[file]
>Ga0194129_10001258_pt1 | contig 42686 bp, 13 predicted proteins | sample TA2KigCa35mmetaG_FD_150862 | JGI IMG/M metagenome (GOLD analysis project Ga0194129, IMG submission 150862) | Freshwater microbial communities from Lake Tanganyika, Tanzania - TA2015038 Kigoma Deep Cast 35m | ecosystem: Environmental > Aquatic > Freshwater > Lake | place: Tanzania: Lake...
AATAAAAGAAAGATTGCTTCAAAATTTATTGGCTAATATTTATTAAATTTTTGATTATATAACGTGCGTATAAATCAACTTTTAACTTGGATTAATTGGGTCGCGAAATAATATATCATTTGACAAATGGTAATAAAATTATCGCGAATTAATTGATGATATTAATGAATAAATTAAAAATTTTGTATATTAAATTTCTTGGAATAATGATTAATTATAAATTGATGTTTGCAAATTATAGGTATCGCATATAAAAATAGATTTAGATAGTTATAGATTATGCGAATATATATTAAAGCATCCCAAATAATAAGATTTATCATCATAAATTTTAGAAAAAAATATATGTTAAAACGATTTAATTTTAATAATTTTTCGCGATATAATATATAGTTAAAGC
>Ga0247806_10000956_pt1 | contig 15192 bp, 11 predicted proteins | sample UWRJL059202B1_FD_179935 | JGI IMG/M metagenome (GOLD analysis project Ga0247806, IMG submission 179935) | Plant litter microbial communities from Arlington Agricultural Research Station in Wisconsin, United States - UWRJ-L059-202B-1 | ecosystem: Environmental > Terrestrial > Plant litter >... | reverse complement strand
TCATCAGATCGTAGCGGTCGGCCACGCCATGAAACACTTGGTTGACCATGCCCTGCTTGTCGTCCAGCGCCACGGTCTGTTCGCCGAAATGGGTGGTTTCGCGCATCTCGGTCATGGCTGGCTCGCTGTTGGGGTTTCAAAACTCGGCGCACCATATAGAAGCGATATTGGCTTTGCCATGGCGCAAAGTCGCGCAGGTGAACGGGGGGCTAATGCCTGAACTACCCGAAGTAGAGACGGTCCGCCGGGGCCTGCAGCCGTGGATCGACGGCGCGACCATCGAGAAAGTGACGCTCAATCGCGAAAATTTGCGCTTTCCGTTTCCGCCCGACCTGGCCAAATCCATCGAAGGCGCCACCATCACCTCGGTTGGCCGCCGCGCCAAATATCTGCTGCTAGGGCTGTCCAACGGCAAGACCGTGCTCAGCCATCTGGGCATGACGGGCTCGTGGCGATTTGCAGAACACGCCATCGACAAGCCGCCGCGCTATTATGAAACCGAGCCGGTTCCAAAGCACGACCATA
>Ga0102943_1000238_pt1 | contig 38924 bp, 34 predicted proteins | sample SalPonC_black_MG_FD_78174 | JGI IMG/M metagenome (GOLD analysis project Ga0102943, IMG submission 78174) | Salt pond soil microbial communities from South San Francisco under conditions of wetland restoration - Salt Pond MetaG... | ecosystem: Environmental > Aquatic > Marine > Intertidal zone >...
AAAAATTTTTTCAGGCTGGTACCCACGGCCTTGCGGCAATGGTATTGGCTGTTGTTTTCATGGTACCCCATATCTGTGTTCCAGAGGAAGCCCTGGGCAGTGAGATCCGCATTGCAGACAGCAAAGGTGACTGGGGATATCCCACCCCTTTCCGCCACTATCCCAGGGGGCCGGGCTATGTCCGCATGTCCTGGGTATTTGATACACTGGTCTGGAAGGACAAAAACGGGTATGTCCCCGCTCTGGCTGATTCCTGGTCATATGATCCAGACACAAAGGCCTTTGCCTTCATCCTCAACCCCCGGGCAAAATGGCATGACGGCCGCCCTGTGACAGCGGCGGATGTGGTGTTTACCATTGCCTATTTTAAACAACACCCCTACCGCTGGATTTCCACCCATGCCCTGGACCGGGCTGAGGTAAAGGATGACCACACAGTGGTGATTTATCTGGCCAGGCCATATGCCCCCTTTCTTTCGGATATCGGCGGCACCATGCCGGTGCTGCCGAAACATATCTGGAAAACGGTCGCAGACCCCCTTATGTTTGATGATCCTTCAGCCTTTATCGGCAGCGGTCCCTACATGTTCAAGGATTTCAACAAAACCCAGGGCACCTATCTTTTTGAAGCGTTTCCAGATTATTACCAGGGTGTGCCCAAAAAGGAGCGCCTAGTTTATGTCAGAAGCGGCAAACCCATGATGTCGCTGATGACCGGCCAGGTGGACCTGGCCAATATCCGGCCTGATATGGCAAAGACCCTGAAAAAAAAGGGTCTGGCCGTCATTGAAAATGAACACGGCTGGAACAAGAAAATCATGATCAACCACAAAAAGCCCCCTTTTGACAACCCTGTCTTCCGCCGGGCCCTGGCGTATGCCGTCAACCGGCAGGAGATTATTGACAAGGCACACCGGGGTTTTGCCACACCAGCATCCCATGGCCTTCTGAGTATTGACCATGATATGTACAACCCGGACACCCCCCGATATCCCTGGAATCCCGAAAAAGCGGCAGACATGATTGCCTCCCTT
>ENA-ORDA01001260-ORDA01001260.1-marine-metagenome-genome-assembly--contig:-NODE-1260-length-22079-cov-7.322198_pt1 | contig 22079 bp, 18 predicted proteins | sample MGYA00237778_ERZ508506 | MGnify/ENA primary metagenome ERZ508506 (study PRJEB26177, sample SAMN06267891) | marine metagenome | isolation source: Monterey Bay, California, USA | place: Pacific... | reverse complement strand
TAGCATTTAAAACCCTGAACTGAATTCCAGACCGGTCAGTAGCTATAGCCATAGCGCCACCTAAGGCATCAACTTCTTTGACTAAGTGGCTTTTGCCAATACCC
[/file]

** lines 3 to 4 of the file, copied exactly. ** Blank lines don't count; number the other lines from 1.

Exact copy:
>Ga0247806_10000956_pt1 | contig 15192 bp, 11 predicted proteins | sample UWRJL059202B1_FD_179935 | JGI IMG/M metagenome (GOLD analysis project Ga0247806, IMG submission 179935) | Plant litter microbial communities from Arlington Agricultural Research Station in Wisconsin, United States - UWRJ-L059-202B-1 | ecosystem: Environmental > Terrestrial > Plant litter >... | reverse complement strand
TCATCAGATCGTAGCGGTCGGCCACGCCATGAAACACTTGGTTGACCATGCCCTGCTTGTCGTCCAGCGCCACGGTCTGTTCGCCGAAATGGGTGGTTTCGCGCATCTCGGTCATGGCTGGCTCGCTGTTGGGGTTTCAAAACTCGGCGCACCATATAGAAGCGATATTGGCTTTGCCATGGCGCAAAGTCGCGCAGGTGAACGGGGGGCTAATGCCTGAACTACCCGAAGTAGAGACGGTCCGCCGGGGCCTGCAGCCGTGGATCGACGGCGCGACCATCGAGAAAGTGACGCTCAATCGCGAAAATTTGCGCTTTCCGTTTCCGCCCGACCTGGCCAAATCCATCGAAGGCGCCACCATCACCTCGGTTGGCCGCCGCGCCAAATATCTGCTGCTAGGGCTGTCCAACGGCAAGACCGTGCTCAGCCATCTGGGCATGACGGGCTCGTGGCGATTTGCAGAACACGCCATCGACAAGCCGCCGCGCTATTATGAAACCGAGCCGGTTCCAAAGCACGACCATA